I did something so out of character recently, and shopped under the influence of alcohol.
I came in tipsy from book club and set about doing some online shopping. Slightly over the limit in charge of a web browser is a very very bad way to shop at the best of times. Add in the season for spending, AKA Christmas, and it's an explosive mix.
I logged on because my much-needed lounge clock had died. But my decision-making was impaired and I just happened to throw in two beautiful but unnecessary and expensive-ish Christmas decorations. When the parcel arrived three days later, it turned out that the clock was out of stock and I'd paid the delivery charge for decorations I simply didn't need. I won't be doing that again.
Share an admission like this and you soon start to hear stories. One friend admitted that the affect of alcohol had resulted in her buying items without giving Customs duties a thought and was stung.
The best story I heard about being drunk in charge of a web browser was a friend of a friend who got trollied in front of the shopping channel and weeks later still had all sorts of items arriving that he never remembered buying. I am sure plenty of readers have received confirmation emails the next morning for something they didn't remember buying.
It's no surprise that TV shopping channels have traditionally broadcast 24/7. Those "and wait, there's more" sales pitches are even more believable after a few bevvies. I wouldn't mind betting these channels, and other 24/7 shopping sites such as Trade Me do great sales numbers late into the evening.
Unplanned shopping binges can break your budget. A survey by Statista in the UK last year found that 31.1 per cent of United Kingdom adults had shopped while drunk in the previous six months. All generations do it. But the most likely generation to succumb to that was millennials, at 42.2 per cent, and the least likely was boomers, at 15.3 per cent. A slightly less scientific survey from The Hustle in the United States found that of alcohol consumers, an average of 79 per cent admitted they had shopped under the influence at least once in their lives.
Surveys from a variety of countries, including Australia, typically find that clothes and shoes are the top under-the-influence purchases overall, but skewed towards women. For men, it's food apparently. Uber Eats does a roaring trade there. It's a hell of a lot easier to order take out when you've had a few.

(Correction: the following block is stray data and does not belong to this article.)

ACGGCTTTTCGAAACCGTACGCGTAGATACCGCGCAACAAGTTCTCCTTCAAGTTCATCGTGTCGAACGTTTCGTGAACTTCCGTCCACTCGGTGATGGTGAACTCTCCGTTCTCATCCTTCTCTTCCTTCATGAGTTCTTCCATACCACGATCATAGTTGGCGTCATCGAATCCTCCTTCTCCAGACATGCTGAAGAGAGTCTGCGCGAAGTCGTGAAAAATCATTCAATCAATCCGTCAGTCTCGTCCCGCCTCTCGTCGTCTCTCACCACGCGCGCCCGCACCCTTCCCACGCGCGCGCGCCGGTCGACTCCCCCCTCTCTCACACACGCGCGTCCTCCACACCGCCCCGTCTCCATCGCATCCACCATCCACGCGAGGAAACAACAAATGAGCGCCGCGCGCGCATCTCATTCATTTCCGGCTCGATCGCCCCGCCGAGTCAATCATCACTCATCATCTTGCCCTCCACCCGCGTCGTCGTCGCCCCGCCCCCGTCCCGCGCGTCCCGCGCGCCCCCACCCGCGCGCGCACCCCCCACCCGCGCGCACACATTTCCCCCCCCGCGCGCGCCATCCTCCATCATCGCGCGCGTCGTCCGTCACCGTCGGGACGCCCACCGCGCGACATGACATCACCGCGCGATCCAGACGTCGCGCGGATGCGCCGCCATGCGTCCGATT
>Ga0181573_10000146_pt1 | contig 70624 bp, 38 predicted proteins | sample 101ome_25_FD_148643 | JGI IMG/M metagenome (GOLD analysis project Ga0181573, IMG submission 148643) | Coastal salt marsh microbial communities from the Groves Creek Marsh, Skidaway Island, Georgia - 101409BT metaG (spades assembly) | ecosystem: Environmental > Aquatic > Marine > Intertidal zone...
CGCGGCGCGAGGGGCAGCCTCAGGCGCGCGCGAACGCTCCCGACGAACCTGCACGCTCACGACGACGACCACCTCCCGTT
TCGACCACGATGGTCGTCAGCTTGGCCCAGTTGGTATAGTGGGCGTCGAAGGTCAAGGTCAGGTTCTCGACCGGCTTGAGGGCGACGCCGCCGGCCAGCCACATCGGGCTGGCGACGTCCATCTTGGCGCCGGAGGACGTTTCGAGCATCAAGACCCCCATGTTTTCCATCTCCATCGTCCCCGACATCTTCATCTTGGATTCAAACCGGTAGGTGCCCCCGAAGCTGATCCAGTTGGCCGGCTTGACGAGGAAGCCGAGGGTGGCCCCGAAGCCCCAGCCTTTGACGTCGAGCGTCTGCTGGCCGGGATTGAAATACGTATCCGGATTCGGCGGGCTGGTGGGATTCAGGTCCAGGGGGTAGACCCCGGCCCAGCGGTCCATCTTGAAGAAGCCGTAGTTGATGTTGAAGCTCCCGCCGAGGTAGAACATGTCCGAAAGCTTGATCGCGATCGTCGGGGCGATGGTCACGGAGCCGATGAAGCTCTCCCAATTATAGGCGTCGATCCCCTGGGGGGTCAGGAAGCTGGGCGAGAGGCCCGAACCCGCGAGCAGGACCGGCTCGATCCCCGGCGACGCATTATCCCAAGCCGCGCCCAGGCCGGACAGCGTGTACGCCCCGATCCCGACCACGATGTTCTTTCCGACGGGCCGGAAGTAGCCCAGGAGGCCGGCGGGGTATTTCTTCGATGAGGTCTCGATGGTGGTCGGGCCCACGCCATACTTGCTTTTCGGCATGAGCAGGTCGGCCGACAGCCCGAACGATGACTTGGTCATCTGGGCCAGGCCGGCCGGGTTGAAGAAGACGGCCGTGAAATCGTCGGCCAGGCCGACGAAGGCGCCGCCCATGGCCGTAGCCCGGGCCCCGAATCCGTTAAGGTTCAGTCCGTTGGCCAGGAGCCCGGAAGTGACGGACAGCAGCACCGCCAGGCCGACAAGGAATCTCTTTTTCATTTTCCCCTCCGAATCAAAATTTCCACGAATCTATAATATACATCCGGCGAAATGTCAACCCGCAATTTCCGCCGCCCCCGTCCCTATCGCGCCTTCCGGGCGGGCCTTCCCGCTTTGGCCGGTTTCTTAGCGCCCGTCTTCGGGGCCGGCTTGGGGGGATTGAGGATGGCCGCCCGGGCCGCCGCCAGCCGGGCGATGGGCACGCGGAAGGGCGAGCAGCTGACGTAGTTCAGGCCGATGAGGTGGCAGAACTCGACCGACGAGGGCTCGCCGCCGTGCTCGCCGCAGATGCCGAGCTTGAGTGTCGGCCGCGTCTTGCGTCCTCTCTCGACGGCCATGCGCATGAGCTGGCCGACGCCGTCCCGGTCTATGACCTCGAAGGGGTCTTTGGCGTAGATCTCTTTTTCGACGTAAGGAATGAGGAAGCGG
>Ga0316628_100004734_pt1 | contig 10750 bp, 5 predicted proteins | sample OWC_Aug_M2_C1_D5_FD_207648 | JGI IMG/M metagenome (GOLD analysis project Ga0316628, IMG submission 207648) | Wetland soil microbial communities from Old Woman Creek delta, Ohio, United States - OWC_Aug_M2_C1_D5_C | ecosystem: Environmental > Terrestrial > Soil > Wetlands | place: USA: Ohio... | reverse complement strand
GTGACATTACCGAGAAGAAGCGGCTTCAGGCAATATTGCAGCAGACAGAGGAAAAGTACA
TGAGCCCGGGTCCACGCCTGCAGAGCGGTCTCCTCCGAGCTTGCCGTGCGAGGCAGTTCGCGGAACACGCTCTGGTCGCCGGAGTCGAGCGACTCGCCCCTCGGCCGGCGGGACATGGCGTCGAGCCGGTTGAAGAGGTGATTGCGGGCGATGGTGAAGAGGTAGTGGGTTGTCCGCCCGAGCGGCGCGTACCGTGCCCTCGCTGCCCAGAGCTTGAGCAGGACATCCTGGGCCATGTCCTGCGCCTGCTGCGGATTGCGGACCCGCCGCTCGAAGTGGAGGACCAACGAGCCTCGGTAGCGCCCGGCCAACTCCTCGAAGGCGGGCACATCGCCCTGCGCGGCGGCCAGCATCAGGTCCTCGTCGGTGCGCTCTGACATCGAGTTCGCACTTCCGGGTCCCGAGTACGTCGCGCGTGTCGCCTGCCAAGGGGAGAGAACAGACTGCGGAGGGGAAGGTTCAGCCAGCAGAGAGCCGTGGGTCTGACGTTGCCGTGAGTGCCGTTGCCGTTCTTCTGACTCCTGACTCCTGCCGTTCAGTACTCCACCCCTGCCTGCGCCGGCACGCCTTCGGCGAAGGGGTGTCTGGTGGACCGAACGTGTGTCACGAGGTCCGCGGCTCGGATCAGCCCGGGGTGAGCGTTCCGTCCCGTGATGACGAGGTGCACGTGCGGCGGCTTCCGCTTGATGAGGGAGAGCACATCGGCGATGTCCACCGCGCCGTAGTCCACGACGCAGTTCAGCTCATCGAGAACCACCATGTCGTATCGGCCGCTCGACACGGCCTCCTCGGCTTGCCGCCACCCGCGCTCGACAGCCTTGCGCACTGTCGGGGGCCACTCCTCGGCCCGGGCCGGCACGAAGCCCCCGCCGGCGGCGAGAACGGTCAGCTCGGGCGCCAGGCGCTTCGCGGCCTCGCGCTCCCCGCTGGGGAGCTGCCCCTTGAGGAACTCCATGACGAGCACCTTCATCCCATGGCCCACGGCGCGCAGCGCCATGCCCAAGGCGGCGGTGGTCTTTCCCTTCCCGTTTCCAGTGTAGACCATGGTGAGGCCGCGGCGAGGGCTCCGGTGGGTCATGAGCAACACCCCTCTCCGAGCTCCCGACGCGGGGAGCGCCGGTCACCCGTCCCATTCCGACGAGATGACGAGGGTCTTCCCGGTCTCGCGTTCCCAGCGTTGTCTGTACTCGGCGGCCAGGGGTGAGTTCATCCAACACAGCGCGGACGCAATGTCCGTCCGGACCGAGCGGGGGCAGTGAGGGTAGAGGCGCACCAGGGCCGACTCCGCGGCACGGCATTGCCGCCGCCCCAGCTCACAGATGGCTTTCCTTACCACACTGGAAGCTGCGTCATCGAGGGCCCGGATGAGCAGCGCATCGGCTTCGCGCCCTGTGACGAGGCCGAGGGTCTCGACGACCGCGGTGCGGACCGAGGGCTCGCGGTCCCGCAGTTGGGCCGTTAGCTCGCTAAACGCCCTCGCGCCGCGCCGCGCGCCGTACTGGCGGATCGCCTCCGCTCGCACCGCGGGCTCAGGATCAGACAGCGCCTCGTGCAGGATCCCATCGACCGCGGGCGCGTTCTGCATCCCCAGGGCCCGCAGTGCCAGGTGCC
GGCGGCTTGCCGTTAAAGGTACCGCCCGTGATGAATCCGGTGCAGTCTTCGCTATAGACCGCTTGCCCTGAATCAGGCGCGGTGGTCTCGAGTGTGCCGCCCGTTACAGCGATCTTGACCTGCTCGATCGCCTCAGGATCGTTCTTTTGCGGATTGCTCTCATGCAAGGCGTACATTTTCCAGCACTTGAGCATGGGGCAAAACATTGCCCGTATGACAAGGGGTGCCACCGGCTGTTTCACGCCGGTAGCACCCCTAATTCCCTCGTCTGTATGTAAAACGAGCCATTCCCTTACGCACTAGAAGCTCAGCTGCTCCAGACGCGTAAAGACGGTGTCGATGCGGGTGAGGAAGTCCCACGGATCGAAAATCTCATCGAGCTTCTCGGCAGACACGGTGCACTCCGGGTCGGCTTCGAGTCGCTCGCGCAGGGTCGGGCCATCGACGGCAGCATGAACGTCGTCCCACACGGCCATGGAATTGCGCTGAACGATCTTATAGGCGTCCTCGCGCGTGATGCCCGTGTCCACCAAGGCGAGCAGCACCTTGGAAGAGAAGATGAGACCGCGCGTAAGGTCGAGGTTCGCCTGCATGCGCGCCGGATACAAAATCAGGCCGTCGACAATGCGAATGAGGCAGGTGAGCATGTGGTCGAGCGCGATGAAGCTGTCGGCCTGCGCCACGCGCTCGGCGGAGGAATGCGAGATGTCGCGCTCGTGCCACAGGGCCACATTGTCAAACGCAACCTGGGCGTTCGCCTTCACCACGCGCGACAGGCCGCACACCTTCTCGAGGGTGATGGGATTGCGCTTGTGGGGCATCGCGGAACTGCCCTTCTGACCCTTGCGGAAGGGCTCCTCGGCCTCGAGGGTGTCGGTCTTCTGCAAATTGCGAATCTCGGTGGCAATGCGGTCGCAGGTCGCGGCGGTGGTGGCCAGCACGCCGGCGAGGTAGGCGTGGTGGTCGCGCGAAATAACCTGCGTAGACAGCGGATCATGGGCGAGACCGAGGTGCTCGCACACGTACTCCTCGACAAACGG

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Tis the season for alcohol abuse, sadly. Add Christmas parties to that mix and most likely someone you know will wake up with the "why on Earth did I buy that" realisation this month. And it might be a whole lot worse that a few Christmas decorations.
An altogether better way to do your Christmas shopping is on foot locally. That's one thing that Covid-19 has reinforced. You can't get click happy if you have to physically front up to buy your gifts.
My local gym owners, Kate and Ben Walden of SoulSprite, have done 90 per cent of their present buying in the Devonport shops this year. They were surprised at just how many of their gifts could be purchased within a 100-metre radius of their own business. Ben says up until this year he'd done virtually all his Christmas shopping online.
Not everyone's local shopping strip has quality gift and book shops like Devonport does, of course. You may need to spread the net a little wider. But keeping it as local as possible and shopping with a list makes more sense than click and regret.
If you're prone to sudden online shopping, then delete the apps, disable the alerts, and turn off online shopping for your credit cards. And finally, most shopping channels and decent online shopping sites do allow returns. Take advantage of that if you really shouldn't have bought the items in question.